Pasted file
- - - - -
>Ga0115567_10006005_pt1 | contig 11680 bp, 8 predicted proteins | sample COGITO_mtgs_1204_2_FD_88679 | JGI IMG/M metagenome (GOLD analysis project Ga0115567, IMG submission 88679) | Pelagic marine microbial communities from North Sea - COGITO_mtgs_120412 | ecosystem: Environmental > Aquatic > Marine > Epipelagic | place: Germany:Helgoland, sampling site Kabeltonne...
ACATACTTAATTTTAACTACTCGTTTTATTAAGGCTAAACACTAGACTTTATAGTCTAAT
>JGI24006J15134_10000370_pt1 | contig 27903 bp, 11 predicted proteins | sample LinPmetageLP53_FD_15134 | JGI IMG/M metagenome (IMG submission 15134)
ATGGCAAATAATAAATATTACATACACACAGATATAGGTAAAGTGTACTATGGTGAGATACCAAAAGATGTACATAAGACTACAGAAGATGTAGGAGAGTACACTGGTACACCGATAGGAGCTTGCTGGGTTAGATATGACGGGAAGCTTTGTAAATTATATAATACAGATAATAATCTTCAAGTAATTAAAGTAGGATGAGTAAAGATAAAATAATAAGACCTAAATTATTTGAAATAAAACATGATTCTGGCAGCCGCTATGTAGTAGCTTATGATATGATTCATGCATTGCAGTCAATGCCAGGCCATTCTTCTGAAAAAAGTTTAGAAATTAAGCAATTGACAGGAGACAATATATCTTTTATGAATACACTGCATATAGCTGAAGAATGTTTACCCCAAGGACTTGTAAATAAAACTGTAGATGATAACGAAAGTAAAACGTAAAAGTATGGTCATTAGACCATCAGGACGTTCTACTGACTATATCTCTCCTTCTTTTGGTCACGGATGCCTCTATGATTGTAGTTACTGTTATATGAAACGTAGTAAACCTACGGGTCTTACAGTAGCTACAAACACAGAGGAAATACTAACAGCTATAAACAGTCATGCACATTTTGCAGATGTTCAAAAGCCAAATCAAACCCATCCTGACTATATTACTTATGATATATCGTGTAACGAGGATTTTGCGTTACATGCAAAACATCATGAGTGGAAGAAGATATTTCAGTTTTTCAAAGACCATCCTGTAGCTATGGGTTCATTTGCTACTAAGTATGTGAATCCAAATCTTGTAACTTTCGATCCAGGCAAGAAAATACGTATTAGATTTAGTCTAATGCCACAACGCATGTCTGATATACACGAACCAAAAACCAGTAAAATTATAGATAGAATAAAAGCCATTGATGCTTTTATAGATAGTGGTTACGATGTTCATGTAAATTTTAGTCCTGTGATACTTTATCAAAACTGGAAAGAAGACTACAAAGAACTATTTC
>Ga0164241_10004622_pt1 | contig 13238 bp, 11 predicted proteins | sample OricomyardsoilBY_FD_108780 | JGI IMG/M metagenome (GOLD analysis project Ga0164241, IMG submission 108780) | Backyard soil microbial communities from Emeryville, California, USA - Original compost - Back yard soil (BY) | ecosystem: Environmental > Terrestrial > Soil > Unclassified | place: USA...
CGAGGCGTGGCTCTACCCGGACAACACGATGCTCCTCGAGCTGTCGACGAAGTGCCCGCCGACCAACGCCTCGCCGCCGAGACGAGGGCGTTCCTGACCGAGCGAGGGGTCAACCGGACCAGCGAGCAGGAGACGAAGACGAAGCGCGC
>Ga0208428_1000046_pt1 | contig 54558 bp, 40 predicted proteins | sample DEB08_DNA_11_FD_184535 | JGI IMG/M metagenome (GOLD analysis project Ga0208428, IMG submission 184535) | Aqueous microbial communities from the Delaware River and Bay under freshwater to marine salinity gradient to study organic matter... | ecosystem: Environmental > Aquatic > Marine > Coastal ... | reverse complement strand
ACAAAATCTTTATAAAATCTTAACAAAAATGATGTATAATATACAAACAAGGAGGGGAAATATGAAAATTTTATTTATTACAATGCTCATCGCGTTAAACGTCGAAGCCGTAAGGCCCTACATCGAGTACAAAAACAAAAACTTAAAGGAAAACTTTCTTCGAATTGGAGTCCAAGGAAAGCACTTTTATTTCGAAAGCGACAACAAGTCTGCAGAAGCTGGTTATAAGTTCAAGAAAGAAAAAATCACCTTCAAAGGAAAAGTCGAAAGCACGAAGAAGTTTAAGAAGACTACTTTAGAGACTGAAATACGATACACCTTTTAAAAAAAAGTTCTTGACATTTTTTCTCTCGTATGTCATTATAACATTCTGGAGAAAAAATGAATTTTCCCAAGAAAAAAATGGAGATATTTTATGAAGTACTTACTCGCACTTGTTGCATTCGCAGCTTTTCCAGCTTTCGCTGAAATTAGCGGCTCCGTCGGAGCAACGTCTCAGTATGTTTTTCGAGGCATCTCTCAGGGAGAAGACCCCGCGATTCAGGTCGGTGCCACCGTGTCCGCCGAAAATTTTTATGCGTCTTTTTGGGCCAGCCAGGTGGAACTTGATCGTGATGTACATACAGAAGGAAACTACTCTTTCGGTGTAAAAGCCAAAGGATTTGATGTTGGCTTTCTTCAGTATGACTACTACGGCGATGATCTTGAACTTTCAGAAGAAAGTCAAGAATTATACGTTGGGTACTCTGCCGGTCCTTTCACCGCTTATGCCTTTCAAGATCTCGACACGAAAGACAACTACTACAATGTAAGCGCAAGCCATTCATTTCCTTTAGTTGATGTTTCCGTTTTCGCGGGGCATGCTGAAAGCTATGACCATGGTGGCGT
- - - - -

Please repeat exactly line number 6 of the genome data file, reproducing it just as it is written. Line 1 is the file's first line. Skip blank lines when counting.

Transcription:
CGAGGCGTGGCTCTACCCGGACAACACGATGCTCCTCGAGCTGTCGACGAAGTGCCCGCCGACCAACGCCTCGCCGCCGAGACGAGGGCGTTCCTGACCGAGCGAGGGGTCAACCGGACCAGCGAGCAGGAGACGAAGACGAAGCGCGC